Business news commonly doesn't attract a lot of eyeballs online, but these aren't common times.
Folks who might normally not check on their 401(k) account for a year are hunting for information about what the meltdown on Wall Street means and what they should do in response.
Research company Nielsen Online reported last week that traffic to online brokerage Web sites was up 30 percent during the week that ended Sept. 21, compared with the previous seven weeks.
And blog discussions about Wall Street and the bailout soared, even though business as a blog subject typically ranks nearly even with "family updates." That means most folks would just as soon see somebody else's vacation photos as attempt to make sense of the markets.
Here are some independent blogs I've come across that might help cut through the fog. They're long on business insight and shorter on political wrangling, since you don't need more of that. A few came from suggestions from my colleague Jay Hancock, whose own blog at baltimoresun.com is an oasis of clarity on these matters:
Footnoted (footnoted.org) Written by several journalists and attorneys, the blog was recently named one of the best in business by Business Week, CNN and the Financial Times. It doesn't just rail against greed on Wall Street; it takes names. A sample post from last Wednesday explained "Why Main Street hates the bailout" and why obscene-sized parachutes for CEOs and boards of directors sickened the system:
"Yesterday, Sovereign Bancorp., a 750-branch bank focused on the Northeast corridor that's had its share of troubles, announced a series of management changes, including the departure of its CEO, Joseph P. Campanelli by the end of the day. ... But according to yesterday's agreement, Campanelli will still come out OK: a $3.2 million severance payment, a bonus equivalent to 133% of his target, a $4.3 million retirement payment, and a bevy of options that vest immediately. But the real piece de resistance is Campanelli's consulting contract that will pay him $25K a month plus provide him with office space for the next year. ...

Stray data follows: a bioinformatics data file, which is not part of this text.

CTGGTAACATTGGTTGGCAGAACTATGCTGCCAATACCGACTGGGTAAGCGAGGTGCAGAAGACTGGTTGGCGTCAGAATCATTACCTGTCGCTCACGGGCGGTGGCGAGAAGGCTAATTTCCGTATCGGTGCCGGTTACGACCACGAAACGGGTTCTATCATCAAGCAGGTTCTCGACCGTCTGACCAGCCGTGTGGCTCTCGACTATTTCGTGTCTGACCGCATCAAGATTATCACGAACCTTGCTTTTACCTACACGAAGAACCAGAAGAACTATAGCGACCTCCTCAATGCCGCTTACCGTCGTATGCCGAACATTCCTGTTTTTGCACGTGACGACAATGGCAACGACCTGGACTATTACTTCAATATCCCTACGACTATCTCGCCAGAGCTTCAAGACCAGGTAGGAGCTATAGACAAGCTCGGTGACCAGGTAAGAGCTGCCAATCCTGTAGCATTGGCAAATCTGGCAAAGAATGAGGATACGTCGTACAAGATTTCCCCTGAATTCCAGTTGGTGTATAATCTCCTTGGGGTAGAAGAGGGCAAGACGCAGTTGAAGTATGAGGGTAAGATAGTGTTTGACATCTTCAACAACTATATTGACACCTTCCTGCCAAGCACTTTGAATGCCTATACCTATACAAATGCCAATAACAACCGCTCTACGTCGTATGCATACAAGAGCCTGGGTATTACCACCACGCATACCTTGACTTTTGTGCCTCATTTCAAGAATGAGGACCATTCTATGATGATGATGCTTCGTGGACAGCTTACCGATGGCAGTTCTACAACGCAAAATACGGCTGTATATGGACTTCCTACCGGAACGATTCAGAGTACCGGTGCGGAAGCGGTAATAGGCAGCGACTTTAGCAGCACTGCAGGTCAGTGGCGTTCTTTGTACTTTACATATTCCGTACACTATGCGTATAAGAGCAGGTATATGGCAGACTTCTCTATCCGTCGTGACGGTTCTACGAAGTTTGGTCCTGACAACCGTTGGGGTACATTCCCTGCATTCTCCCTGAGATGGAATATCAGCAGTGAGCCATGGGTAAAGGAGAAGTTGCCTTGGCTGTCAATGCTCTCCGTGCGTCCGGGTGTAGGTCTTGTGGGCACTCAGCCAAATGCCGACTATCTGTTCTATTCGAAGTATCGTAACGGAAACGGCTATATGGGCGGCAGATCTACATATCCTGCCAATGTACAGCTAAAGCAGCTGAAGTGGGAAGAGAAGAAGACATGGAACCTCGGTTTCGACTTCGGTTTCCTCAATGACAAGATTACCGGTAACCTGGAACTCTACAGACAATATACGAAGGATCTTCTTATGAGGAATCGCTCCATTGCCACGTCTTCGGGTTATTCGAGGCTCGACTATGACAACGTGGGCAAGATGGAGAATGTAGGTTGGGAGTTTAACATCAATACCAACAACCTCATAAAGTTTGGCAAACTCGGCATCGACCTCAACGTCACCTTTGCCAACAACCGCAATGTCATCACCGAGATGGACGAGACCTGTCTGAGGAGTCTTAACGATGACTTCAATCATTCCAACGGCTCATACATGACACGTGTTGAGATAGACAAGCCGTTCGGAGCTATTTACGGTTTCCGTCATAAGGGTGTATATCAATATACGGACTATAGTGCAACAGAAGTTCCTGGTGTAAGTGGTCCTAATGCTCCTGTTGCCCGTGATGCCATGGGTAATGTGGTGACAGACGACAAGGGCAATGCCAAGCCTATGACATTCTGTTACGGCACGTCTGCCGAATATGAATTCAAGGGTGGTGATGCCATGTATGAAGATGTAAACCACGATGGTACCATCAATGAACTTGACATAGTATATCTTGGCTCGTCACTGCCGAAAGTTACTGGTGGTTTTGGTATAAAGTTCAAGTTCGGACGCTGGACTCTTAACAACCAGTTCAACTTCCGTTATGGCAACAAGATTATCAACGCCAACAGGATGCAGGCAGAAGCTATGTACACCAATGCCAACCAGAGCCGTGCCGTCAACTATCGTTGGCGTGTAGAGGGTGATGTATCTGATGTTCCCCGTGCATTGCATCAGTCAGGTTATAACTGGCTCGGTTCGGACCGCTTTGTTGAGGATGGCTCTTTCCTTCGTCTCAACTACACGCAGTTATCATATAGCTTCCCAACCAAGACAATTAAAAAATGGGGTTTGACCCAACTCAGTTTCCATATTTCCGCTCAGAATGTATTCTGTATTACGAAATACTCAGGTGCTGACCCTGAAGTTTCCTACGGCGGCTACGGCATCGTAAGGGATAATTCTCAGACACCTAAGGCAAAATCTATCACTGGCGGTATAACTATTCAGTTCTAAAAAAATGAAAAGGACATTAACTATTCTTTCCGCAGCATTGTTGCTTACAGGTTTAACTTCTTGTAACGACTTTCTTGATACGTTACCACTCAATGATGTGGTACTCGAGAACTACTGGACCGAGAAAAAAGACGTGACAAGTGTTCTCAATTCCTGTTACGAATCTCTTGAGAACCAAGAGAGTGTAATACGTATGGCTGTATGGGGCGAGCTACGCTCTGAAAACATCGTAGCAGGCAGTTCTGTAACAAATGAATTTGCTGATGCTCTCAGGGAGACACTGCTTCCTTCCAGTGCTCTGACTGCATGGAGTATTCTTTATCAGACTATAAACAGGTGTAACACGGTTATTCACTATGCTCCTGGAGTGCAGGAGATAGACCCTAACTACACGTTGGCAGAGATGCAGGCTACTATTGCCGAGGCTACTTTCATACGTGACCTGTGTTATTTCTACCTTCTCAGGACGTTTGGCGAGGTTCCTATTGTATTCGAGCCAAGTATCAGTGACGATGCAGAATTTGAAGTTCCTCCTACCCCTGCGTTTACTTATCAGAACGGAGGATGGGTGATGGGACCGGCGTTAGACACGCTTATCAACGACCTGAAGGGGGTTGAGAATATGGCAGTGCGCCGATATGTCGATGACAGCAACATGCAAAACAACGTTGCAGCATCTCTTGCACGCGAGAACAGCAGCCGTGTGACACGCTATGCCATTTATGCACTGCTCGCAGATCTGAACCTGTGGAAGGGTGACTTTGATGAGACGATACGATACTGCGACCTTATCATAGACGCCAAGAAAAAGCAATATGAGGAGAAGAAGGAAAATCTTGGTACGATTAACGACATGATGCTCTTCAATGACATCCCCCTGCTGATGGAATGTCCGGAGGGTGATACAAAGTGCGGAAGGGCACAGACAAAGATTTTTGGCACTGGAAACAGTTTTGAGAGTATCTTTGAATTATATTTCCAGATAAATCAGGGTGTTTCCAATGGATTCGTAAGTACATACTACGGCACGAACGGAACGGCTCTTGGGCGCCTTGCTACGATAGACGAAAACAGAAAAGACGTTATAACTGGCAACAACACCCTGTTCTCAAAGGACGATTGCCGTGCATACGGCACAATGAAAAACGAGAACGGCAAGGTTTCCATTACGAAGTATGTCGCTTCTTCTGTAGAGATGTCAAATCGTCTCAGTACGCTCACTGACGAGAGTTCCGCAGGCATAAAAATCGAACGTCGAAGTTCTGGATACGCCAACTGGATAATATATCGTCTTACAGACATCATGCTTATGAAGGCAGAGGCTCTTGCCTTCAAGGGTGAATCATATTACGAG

"The idea that a company as troubled as Sovereign is - it's still unclear whether they'll be able to pull through - chose to do this sort of deal speaks volumes about why Main Street doesn't trust the $700 billion bailout plan."
Marginal Revolution (www.marginalrevolution.com) Written by two libertarian professors at George Mason University, Tyler Cowen and Alex Tabarrok, the blog has a free-market bent and is one of the most read on economics.
Calculated Risk (calculatedrisk.blogspot.com) Provides sophisticated, geeky and up-to-the minute links and analysis by two retired financial professionals for finance pros and interested lay people. Can be scathing on mainstream financial media coverage.
The Big Picture (bigpicture.typepad.com) A hugely read blog by New York hedge fund manager Barry Ritholtz, it offers commentary on the markets, housing, energy, digital media and the Fed with a sharp sense of humor.
It offered this mock prospectus last week: "Strategery Capital Management LLC is a unique hedge fund. It is the largest in the world, with expected initial capital of $700 billion. It has a free and unlimited credit line should it need more. It has no fixed mandate, though it is expected to initially focus on mortgage-backed securities. And it is the only fund backed by the full faith and credit of the U.S. Government."
Economist's View (economistsview.typepad.com) A well-edited sampling of economic views by University of Oregon professor Mark Thoma.
blog maverick (blogmaverick.com) It's by Mark Cuban. And if you can't trust a flamboyant, impolitic sports team owner who made his first million at age 32 and his first billion by 39, who can you trust?
From last Wednesday: "Wall Street is not stupid. While spreadsheets define financial risk, contracts define the personal pain of failure. ... Here are a few steps that need to be taken in order to make sure that Pain remains associated with Failure. ... It won't be long until we see the repricing of options in companies whose stocks have tanked. It's another way to pump up executive compensation. In addition to stopping Golden Parachutes, this Bill should prevent repricing of options for execs that participate."
Seeking Alpha (seekingalpha.com) Offers stock market opinion and analysis from blogs, money managers and investment newsletters, not journalists. Its rules forbid opinions on stocks that trade below $1 because they can be more easily manipulated.
And if it all goes to pot, and you have to eke out a living by blogging, there's www.problogger.net: "13 Ways to Promote Your Next Blog Post."
Percent increase in audience for trading Web sites for week ending Sept. 21, compared with average of previous seven weeks
Merrill Lynch: 218
Source: Nielsen Online